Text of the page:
We also had a liturgy committee meeting a week ago and the new translation was one of the topics. The rector asked us to review some materials and articles he had copied for us and asked for us to come back with ideas for classes, catechesis, homily inserts, bulletin articles, etc. I brought Japhy’s book and showed some of the highlights and several committee members took down the info to order it for themselves.
Our diocese has also been silent.
At my previous parish, the pastor’s statement was “we don’t want this new translation, what we have now is just fine.”
I’m thinking that most parishioners won’t be interested in attending classes. Given that, I think we should offer classes and workshops on the new translation, especially on the “why” and the scriptural references and richness of the new translation. If we can get 5-10% of the informal leaders in the parish educated (that’s who will sign up for classes anyways), they will help by talking up the ideas to the rest. If we couple that with a positive push during homilies, and some sort of cheat sheet or reply card for those in the pews, we should be OK. Choir I can’t speak to. What do you all think?
Our diocesan paper has had a series addressing this issue. The articles compare what is now to what it will be
I have presented it to our class of religious education.
Hopefully more will be done.
Not one official word from the pulpit. But a pretty open discussion after Mass. I get the feeling that most folks are all for it. I do know that many of the liberals are just about having fits.
So far no open hostility. And I don’t think we’ll see any but there is a tension there when anyone asks them if they are ready to learn it.
Sounds good, might I suggest trying to make sure CCD teachers, choir leaders/members, etc attend, as they have a large portion of the contact? Also a bulletin insert (the cheat sheet) 6 months out, 3 months, and every week in the last month would help.
I forgot to mention, the diocesan monthly is running a 14 month series on the new translation, however first article barely covered ‘remedial liturgy’, so to speak.
Each Sunday we get one part of the new translation in our bulletin. I guess if you save them all, by the time it is implemented we will have the whole Mass.
I assume our Pastor will be having parish meetings to learn it closer to the time it is starting to be used.
He is pretty much on top of things.
Yours in the Hearts of Jesus and Mary
My parish priest has mentioned it in the bulletin and also in his homilies, although I suspect that we here in the UK will be somewhat behind the US in having it. Certainly, he is all for it, as am I.
Once upon a time, when I complained to my pastor that they don’t TEACH from the pulpit, he said they are not ALLOWED to teach; they are only allowed to preach.
So, I hope the “new” translation will allow priests to TEACH as well as preach.
We have purchased instructions implementing the changes. Our pastor will distribute the changes after he starts a series of instruction at mass.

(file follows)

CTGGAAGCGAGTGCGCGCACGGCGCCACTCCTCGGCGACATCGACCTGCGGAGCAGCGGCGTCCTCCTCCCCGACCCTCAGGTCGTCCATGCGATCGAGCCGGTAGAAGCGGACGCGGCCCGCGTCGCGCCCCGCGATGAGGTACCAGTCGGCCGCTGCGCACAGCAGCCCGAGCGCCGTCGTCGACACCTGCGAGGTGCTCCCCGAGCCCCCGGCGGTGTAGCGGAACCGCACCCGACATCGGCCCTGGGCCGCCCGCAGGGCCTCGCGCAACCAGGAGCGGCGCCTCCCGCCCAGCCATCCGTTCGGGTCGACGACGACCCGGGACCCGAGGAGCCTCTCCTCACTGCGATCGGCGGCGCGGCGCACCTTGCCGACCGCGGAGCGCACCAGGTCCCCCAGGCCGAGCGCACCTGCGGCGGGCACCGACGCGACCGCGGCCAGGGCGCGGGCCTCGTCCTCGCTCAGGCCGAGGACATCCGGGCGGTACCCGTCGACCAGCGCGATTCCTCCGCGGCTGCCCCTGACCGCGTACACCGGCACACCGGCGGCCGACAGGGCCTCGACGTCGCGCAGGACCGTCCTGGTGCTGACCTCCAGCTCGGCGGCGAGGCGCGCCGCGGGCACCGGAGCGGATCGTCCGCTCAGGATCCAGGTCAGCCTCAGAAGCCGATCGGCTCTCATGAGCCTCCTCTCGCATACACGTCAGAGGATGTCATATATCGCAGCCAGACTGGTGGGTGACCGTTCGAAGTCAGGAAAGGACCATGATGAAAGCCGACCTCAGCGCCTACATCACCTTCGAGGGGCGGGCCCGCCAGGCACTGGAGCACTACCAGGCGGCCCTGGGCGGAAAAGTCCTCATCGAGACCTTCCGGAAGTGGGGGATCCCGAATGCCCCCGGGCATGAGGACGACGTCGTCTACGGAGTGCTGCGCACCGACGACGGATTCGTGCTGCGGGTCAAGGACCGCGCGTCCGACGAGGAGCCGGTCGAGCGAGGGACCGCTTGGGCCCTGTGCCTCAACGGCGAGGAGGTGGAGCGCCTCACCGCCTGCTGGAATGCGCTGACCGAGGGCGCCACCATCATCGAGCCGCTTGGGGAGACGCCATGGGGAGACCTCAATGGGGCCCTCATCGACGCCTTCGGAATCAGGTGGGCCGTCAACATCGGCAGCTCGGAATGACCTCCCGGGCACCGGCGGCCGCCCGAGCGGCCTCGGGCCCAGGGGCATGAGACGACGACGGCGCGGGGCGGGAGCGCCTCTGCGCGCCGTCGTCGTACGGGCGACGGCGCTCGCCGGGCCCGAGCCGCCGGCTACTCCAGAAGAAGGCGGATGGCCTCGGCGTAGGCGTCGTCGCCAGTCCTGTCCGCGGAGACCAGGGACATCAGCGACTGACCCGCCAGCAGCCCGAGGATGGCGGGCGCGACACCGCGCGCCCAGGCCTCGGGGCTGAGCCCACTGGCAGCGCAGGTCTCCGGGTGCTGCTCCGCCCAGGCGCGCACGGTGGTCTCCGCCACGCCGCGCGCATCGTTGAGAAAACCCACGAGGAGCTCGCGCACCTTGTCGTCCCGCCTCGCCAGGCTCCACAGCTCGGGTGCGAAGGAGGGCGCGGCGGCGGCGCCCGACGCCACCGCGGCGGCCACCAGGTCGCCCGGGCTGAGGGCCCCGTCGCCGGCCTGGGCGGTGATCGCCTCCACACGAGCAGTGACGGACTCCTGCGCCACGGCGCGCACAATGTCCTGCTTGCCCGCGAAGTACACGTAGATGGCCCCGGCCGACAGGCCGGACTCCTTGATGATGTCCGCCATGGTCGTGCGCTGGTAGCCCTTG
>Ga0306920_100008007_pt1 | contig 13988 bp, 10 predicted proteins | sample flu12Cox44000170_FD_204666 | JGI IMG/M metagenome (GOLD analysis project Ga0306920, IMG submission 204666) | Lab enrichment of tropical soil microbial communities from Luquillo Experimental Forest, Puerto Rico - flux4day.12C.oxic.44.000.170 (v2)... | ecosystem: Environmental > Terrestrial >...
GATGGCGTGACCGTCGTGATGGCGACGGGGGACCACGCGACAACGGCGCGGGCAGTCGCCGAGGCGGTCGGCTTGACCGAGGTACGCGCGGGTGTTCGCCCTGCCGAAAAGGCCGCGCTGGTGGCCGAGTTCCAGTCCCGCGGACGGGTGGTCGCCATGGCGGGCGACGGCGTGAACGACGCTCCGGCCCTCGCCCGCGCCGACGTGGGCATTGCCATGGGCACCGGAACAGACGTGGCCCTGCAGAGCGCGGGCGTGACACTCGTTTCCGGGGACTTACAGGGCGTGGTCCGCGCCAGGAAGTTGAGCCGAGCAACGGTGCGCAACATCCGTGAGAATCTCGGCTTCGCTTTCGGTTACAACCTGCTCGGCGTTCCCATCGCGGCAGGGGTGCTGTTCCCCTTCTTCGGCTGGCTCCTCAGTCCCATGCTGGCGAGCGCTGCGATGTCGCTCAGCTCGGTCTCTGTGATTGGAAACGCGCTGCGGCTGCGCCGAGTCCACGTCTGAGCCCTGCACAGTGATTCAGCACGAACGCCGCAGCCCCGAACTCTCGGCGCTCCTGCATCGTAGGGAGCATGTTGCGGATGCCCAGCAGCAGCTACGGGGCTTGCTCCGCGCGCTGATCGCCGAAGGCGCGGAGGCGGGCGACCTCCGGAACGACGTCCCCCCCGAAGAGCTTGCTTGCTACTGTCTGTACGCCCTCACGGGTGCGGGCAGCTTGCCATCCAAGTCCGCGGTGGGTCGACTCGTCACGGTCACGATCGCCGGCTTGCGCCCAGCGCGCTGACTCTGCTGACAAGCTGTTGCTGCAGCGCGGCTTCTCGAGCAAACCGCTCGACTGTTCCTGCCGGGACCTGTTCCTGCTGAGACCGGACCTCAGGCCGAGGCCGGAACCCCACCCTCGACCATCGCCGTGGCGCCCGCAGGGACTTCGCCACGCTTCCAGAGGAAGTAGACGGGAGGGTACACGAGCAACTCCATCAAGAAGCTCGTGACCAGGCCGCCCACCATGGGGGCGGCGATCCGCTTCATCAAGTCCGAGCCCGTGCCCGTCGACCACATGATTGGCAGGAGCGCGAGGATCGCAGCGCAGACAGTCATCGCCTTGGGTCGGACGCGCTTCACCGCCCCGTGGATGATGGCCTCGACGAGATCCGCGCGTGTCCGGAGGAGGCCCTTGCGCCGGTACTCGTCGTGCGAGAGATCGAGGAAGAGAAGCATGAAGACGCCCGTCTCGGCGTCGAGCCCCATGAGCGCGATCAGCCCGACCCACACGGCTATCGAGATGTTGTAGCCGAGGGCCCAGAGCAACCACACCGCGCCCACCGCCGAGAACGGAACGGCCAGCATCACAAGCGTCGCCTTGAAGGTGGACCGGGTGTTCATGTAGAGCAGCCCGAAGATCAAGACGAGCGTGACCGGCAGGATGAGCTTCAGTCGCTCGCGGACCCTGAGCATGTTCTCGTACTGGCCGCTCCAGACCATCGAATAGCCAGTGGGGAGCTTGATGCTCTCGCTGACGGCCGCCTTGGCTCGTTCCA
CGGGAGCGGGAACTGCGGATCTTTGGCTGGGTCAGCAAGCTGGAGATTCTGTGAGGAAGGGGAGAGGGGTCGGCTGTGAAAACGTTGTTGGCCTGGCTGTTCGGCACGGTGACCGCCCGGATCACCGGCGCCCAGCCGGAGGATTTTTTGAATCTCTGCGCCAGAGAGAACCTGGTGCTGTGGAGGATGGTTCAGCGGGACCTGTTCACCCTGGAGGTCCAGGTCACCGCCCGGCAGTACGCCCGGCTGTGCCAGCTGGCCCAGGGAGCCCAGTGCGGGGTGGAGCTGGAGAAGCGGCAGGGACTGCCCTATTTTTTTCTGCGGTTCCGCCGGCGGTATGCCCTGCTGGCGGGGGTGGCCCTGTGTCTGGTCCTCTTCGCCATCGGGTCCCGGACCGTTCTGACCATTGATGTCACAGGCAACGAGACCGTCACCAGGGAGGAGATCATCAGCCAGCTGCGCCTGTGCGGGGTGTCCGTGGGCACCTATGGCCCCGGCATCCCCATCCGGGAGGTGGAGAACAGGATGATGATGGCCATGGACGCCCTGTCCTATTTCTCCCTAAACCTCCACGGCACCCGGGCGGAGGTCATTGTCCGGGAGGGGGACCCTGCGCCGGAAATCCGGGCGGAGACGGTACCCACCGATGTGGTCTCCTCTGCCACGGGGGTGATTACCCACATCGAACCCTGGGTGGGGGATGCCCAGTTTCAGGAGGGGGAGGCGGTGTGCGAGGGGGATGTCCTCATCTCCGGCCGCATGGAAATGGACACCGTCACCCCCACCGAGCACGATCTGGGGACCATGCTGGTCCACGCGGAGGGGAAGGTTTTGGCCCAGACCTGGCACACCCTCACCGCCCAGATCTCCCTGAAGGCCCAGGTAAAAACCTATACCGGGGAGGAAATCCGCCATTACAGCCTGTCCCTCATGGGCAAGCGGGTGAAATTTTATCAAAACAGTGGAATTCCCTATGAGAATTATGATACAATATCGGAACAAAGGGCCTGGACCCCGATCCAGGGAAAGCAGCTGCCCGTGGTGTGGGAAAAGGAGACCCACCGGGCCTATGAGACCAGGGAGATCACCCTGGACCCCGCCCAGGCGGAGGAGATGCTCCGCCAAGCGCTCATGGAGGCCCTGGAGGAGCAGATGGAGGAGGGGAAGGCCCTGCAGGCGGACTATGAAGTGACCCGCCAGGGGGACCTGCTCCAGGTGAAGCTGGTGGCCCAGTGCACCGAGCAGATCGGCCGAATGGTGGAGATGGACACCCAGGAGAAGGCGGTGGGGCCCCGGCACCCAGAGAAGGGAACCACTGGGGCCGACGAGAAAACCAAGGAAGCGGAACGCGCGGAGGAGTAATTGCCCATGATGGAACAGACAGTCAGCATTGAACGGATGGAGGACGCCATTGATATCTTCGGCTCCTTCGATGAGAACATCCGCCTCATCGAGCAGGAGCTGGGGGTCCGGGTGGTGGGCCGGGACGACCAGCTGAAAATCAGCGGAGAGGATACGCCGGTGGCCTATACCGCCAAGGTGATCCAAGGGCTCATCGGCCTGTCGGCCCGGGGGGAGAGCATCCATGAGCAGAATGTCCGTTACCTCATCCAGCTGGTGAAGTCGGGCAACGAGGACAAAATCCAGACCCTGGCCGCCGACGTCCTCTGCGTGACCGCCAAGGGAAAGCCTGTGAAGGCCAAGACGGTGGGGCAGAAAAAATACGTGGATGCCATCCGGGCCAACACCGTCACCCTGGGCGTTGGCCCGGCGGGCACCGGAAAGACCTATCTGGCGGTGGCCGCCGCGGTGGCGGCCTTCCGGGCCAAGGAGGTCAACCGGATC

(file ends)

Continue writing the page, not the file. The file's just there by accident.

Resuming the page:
At this time , hopefully, he will address the many abuses that have crept into the laitys participation at mass. That is his plan.
That won’t change. The new translation changes what we say, not much of what we do since that is dictated by the General Instruction of the Roman Missal (GIRM) which was translated several years ago and which says:
- The homily is part of the Liturgy and is strongly recommended,63 for it is necessary for the nurturing of the Christian life. It should be an exposition of some aspect of the readings from Sacred Scripture or of another text from the Ordinary or from the Proper of the Mass of the day and should take into account both the mystery being celebrated and the particular needs of the listeners.64
But unless I’m mistaken he could certainly preach on the parts of the Ordinary – i.e. doing comparison between the two translations and why the new translation more clearly expresses our faith.
My Pastor Has spoken of the coming changes during the Homily a couple of times. There was also a articule in the diocese paper a couple of weeks ago. I have been talking about it for about 2 years can not wait.
Not a word about it from our Pastor or the Bishop; nothing, nada, zippo!
The changes are a year and a half away. To begin loudly banging the drum now is a bit of overkill. Most diocese are probably planning on at most a year, at the least 6 months, of preparing the people.
My priest isn’t talking much about it yet, but he’s mentioned a few times in and outside of Mass that there’s a new translation coming. I believe there’s a weekend seminar scheduled this October for our priests and diocesan leaders. My priest isn’t going to do anything other than occasionally mentioning the new translation until after that seminar. No sense making grandiose plans today only to find out in a few months that the diocese wants things done in a different manner.
I’m greatly anticipating these changes, but we can’t be impatient.
I haven’t heard anything about it at my own parish – a Polish-English parish – but I have provided the pastor with a complimentary copy of my book.
And thank you, GwenL, for recommending it. (I did notice, to my surprise, that 20 copies were bought from Amazon today. That’s unusual for a single day…)